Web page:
This article appears in the Clan Sinclair Association Canada
brochure. Further details may be found in the
Timeline on the Clan Sinclair UK website.
The Origins of the Sinclairs
The Sinclairs descend from Tognvald "the Mighty",
Earl of Moere in Norway and of the Orkneys. In 876 his son Hrolf
"the Ganger" entered the River Seine and pillaged the
countryside. King Charles "the Simple" of France made peace by granting him the Province of Normandy, and the overloardship of Brittany. The
treaty was signed at Castle Saint-Clair-Sur-Epte...
The Norman Conquest
William The Conqueror was a first cousin of the St Clairs. Nine Sinclair
knights fought with him at the Battle of Hastings.
The St Clairs were granted vast estates in England.
The St Clair presence in Scotland pre-dates the Norman Conquest. William
St Clair accompanied Edgar "the Atheling" to Hungary and later escorted
Edgar's sister Margaret to Scotland with the Holy Rood, part of the true cross. William
was granted Rosslyn "in life-rent" by the King in 1057. Rosslyn has been in the
family's hands ever since.
Scottish Achievements and Templar Connections
William was succeeded by Henri de St Clair, who took part in the First Crusade
and the Fall of Jerusalem in 1096. This was the beginning of the Sinclair involvement
with the Crusades and the Knights Templar.
The Knights Templar were welcomed to Scotland by Robert The Bruce
after the Order had been suppressed by the Pope. The Sinclairs allowed them
to set up a headquarters at Ballintradoch, on the Rosslyn Estate.
Bannockburn and the Heart of Bruce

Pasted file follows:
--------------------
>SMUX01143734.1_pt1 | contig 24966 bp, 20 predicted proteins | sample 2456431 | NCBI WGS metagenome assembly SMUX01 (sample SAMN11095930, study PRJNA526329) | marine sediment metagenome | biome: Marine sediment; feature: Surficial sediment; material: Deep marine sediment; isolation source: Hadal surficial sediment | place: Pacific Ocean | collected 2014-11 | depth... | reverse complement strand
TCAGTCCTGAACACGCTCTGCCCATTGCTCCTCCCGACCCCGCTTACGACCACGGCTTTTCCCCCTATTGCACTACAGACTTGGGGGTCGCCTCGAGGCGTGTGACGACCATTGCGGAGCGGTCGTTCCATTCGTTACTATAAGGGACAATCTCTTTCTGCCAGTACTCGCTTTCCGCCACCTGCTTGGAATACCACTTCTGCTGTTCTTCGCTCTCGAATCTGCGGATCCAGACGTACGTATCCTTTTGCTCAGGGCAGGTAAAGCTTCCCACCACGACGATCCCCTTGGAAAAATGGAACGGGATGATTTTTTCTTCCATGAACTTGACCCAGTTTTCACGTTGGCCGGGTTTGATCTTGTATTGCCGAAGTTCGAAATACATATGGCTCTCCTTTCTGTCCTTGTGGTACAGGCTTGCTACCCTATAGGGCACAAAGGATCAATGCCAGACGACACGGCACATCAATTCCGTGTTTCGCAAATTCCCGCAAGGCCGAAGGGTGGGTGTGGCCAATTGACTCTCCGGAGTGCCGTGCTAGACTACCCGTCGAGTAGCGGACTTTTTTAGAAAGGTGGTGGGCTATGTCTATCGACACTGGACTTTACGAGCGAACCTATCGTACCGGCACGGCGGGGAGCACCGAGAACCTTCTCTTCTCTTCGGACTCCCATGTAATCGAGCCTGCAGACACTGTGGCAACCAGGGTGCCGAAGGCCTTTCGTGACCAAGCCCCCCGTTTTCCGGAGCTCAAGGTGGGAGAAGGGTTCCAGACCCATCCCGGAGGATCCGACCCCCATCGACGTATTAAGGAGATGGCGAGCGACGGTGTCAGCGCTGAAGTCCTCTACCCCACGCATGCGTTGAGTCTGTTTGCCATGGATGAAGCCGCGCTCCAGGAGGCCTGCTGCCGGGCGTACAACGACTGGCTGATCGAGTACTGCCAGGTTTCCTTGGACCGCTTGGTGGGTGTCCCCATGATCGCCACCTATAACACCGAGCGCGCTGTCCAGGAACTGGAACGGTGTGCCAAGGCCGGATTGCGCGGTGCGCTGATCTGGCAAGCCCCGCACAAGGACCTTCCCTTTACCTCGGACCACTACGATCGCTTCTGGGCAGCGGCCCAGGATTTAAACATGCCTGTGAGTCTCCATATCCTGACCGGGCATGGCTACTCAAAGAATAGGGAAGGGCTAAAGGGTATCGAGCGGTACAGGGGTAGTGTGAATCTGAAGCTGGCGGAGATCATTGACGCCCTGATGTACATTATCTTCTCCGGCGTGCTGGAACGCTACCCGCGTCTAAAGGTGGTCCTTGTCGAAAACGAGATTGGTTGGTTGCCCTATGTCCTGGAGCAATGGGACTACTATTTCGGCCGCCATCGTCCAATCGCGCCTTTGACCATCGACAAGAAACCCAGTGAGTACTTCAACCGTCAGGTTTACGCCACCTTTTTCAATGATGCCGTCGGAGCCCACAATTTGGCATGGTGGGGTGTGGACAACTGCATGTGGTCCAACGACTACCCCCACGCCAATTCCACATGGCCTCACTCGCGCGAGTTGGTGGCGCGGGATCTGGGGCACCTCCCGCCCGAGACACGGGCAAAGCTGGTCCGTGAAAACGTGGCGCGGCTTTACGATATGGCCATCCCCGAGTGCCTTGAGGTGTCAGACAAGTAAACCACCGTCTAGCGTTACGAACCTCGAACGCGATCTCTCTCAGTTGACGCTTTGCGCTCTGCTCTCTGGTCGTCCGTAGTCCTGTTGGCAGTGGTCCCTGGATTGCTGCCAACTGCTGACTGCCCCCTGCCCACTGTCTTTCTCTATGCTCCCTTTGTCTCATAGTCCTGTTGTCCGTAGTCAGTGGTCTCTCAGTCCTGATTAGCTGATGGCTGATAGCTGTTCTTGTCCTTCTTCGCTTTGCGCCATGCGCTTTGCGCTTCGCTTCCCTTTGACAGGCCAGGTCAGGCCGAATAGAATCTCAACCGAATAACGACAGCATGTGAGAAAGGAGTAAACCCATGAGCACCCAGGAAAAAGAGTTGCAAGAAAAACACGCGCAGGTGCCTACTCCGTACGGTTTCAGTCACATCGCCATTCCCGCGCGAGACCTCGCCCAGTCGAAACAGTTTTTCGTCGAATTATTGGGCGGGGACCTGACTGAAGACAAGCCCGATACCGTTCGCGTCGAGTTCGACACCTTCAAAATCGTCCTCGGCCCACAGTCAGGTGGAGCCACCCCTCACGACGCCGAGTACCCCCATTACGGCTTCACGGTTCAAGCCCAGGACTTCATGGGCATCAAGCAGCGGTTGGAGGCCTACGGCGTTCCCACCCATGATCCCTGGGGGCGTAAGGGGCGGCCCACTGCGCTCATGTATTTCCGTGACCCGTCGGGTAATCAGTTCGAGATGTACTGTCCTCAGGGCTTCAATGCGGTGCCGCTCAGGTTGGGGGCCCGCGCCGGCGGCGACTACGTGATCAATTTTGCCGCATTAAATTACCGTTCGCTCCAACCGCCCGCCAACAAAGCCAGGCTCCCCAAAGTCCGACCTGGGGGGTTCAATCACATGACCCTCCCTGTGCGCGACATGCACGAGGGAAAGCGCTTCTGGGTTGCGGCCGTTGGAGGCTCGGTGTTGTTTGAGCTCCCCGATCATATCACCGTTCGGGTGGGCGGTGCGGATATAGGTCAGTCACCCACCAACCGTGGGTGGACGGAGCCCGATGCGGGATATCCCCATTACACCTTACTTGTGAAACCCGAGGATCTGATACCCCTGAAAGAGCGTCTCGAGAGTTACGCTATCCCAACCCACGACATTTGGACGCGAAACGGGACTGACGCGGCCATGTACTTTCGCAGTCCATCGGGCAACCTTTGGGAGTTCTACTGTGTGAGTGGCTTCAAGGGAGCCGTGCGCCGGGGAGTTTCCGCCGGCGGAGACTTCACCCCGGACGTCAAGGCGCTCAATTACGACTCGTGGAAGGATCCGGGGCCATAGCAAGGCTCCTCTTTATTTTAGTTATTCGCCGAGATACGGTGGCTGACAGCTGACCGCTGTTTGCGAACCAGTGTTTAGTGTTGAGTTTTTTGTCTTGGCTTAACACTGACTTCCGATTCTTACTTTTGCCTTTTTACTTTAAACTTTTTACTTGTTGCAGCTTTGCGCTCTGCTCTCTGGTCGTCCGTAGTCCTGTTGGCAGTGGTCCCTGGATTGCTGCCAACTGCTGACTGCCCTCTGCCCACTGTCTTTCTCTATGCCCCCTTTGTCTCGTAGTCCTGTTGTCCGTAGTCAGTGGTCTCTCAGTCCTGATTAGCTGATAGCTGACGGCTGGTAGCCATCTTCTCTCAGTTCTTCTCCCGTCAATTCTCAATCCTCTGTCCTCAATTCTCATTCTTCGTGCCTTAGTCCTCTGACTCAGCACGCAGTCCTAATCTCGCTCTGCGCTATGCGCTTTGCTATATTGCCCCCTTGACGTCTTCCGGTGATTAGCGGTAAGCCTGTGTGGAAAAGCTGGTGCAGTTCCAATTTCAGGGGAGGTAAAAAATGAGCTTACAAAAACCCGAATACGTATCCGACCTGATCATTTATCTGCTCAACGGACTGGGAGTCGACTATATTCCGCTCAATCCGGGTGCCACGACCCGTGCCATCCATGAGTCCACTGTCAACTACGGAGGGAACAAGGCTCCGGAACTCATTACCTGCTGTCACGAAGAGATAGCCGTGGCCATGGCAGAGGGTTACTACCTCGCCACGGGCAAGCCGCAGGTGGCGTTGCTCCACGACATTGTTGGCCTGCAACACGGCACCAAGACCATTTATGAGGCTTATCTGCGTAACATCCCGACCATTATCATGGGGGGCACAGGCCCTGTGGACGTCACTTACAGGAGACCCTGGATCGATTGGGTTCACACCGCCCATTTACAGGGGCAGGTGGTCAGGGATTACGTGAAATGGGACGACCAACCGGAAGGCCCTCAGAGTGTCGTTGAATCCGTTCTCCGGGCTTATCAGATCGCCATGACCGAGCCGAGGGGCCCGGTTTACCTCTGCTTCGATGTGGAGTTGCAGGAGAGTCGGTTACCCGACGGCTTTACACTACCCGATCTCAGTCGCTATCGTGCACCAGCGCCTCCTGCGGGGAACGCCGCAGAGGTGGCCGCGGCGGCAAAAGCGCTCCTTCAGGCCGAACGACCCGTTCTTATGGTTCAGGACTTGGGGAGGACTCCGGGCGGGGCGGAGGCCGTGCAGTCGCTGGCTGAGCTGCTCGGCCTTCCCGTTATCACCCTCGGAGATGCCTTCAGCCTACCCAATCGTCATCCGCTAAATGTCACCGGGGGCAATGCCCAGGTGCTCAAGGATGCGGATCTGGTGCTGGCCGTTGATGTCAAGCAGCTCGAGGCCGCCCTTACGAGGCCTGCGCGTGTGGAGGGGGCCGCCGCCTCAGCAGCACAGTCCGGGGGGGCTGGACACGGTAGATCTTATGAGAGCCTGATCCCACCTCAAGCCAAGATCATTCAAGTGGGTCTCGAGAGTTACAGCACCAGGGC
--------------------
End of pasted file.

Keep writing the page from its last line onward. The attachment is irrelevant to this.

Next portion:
At the Battle of Bannockburn
in 1314, Sir William Sinclair and two sons led out
the Knights Templar to rout the English army. This victory is still remembered
by the Knights Templar at a ceremony at Bannockburn on St John's Day.
Two Sinclairs were entrusted with the task of taking the Bruce's heart to the
Holy Land for burial. During the journey through Spain with Sir James Douglas
and a company of knights, they fought a fierce battle against the Moors. Both
James Douglas and William Sinclair were killed. The Moors, impressed by the
courage of the Scottish knights, allowed the dead, together with the heart of
the Bruce, to be returned to Scotland for burial.
The New World
In 1398 Henry Sinclair,
Earl of Orkney and Prince of Norway, set sail for the New World with
200 men-at-arms in 12 ships fitted with cannon. They reached
Newfoundland and later sailed on to Nova Scotia, where Henry built
After overwintering with the Mi'kmaq Indians, Henry
sailed to Massachusetts where one of his knights died. An effigy of
the knight, now thought to be Sir James Gunn of Clyth,
was chiselled into a rock face.
Henry sailed on to Rhode Island where he is thought to have built the Newport Tower.
Further proof of Henry's voyage is visible in Rosslyn Chapel where
there are carvings of Indian Maize and North American Aloe cacti,
all carved before Columbus was born.
The Caithness Earldom
The Earldom of Caithness appears on record in 1129 when William was designated
Earl in a Charter issued by King David I.
In 1455 the Earldom was granted to William St Clair of Orkney. There is little
doubt that there were Sinclairs in Caithness long before this date. The
Sinclairs of Dun are said to have settled there in 1379.
The Sinclairs produced many notable persons. Among them was Sir John Sinclair of
Ulbster, who was first President of the Board of Agriculture at the time of
Pitt, and the compiler and editor of the First
Statistical Account of Scotland, 1791-99.
Another famous descendant was Major General Arthur St Clair who served with
Amherst at Louisberg and with Wolfe at Quebec. However, during the American War
of Independence he was a trusted adviser of General Washington and served at
many battles. He was President of Congress and Governor of the North-western
Territory of the USA.
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